NOW- reflect on your practice;

  • What do you do when you mark and give feedback?
  • What do you correct, errors or mistakes? Or both?
  • Are you highlighting the errors and reteaching the ‘issues.’
  • Are you providing guidance on how to address the misconception? Is this immediate?
  • Are you aware of the student who is making errors, not simple mistakes?
  • Are you providing DIRT – Dedicated/Directed Improvement and Reflection Time. Time, or whatever you call it. Are you providing time for students to act on their feedback?

‘If there’s a single principle teachers need to digest about classroom feedback, it’s this: The only thing that matters is what students do with it. No matter how well the feedback is designed, if students do not use the feedback to move their own learning forward, it’s a waste of time.’

Dylan Wiliam

The EEF toolkit’s study ends each section with Workload Considerations and Discussion Questions… take these to your teams, ask them what they think?

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Marking and Feedback require our urgent attention, think about what you’re doing, why you’re doing it and more importantly, what difference is it making. Try this activity with them? Keep, Trim, Bin and Add.

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Here are some other suggestions for Marking and Feedback too. Click on the links to read more about each method.

Scroll down to the bottom of this blog for links to amazing blog posts around this topic too.

Whole Class Feedback- by @MrThorntonTeach

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Aspirational Marking

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Excellent Excel by @DavidJhibbert

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Dot Marking inspired by @BelmontTeach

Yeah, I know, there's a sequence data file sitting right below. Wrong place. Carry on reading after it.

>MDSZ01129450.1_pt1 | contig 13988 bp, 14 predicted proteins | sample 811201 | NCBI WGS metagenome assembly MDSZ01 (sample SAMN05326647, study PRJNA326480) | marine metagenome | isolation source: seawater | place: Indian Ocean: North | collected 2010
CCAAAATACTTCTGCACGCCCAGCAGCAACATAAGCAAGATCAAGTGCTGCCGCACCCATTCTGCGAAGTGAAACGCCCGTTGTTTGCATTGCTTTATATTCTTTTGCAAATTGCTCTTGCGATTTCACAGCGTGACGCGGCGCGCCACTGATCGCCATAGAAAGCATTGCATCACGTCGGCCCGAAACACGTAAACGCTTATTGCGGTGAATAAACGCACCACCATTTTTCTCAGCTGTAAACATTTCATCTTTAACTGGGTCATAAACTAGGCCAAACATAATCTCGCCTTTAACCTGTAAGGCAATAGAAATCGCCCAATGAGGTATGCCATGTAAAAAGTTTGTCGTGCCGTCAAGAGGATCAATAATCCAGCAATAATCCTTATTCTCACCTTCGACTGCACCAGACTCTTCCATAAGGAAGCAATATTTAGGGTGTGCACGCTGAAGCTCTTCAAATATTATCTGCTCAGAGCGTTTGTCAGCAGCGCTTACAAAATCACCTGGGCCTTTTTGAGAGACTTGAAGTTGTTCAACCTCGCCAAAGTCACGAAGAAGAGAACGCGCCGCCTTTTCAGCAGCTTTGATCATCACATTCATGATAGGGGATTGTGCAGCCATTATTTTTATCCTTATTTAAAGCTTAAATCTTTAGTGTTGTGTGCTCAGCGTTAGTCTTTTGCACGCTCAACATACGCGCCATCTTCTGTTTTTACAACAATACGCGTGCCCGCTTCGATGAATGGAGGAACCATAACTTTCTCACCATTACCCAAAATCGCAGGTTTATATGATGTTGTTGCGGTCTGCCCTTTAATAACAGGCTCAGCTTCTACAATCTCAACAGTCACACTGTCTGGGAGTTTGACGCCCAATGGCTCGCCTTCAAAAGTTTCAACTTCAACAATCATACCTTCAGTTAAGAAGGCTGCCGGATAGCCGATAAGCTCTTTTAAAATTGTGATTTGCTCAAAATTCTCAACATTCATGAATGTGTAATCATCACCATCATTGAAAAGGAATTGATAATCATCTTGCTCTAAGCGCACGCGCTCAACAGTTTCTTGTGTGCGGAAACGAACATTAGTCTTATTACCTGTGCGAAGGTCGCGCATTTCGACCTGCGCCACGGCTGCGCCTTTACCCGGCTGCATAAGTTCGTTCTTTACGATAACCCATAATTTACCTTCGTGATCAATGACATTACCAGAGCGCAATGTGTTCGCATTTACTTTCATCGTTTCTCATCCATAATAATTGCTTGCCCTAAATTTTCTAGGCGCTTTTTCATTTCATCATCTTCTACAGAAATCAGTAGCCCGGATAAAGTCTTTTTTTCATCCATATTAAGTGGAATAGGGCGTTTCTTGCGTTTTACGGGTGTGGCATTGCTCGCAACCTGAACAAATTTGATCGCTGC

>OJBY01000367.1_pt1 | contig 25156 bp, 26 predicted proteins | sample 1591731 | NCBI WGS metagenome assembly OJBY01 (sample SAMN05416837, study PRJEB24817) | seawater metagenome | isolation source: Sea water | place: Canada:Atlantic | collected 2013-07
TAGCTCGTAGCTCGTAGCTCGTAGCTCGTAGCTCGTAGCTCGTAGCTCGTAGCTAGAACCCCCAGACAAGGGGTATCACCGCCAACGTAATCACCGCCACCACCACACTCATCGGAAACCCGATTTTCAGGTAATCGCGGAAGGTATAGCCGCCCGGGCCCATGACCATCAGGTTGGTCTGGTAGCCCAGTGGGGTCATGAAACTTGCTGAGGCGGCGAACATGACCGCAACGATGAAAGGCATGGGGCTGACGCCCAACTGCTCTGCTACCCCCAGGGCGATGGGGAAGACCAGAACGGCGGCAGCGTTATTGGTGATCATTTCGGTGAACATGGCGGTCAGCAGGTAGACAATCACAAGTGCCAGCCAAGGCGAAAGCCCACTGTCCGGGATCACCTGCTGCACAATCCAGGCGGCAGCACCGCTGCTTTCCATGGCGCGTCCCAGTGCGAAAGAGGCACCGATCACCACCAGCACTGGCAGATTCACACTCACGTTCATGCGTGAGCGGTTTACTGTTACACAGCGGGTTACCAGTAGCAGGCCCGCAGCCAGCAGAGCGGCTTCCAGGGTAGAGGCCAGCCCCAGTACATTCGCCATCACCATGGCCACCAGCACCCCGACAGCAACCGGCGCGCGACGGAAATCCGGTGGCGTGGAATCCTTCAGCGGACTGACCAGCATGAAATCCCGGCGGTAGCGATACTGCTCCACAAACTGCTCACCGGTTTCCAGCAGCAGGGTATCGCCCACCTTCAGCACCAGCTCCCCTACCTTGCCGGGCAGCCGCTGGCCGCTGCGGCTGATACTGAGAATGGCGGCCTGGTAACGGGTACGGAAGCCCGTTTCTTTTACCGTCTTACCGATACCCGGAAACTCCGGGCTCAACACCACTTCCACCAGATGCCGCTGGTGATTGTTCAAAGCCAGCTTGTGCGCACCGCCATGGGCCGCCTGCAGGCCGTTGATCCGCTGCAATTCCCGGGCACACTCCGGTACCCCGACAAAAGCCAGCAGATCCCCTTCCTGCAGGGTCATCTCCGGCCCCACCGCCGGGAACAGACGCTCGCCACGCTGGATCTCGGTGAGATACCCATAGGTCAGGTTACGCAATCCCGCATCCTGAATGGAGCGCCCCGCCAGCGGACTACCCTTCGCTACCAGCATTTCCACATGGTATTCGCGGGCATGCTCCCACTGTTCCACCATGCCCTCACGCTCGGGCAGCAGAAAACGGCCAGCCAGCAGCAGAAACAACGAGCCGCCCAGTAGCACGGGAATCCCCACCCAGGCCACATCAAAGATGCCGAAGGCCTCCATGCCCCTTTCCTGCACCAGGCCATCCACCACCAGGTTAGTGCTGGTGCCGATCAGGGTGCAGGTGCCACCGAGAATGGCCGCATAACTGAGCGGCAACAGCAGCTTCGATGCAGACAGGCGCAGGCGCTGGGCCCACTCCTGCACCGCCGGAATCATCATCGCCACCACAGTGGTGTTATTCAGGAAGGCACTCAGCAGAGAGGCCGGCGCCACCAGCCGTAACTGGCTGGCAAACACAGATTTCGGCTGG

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Editing Tabs by @Mr_M_Primary

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Personalised Self Assessment Stamps

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Some other ideas include, Request a Selfie, Structure Slips, Parent Marking and so on, all of these can be found with their references via this link here.

My major concern with this tide change is that people don’t conflate a lack of marking with a reduction in feedback. Or that they think we should stop marking and feedback whatsoever. I am reading and seeing lots of, ‘we have stopped marking blogs’ for example…

Good Luck.

I will keep you all posted on our journey.

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6 comments

  1. A good, thorough and helpful post, Amjad – thanks for sharing. And I’m pleased to hear how much you’re enjoying your new role/lifestyle!

  2. Love reading your insightful posts and this topic of feedback/marking is usually quite problematic as you have described. I am an EFL/ESOL teacher in English, so this topic resonates well within my field of second language acquisition. I was interested with the raised issue of an error or a mistake. Language learners are always going to make errors – that’s part of the process of learning a language – so which ones do we correct, do we correct every mistake? Thanks for the input

  3. I enjoyed this post and share your concern about schools jumping into no marking policies without properly considering what will take its place. We are trying to improve feedback through structured whole class feedback sessions and more responsive teaching. Our teachers now have more time to carefully consider what the next steps are for children and ensure they are planned into the next lesson properly.
    Thanks for mentioning my blog at the end.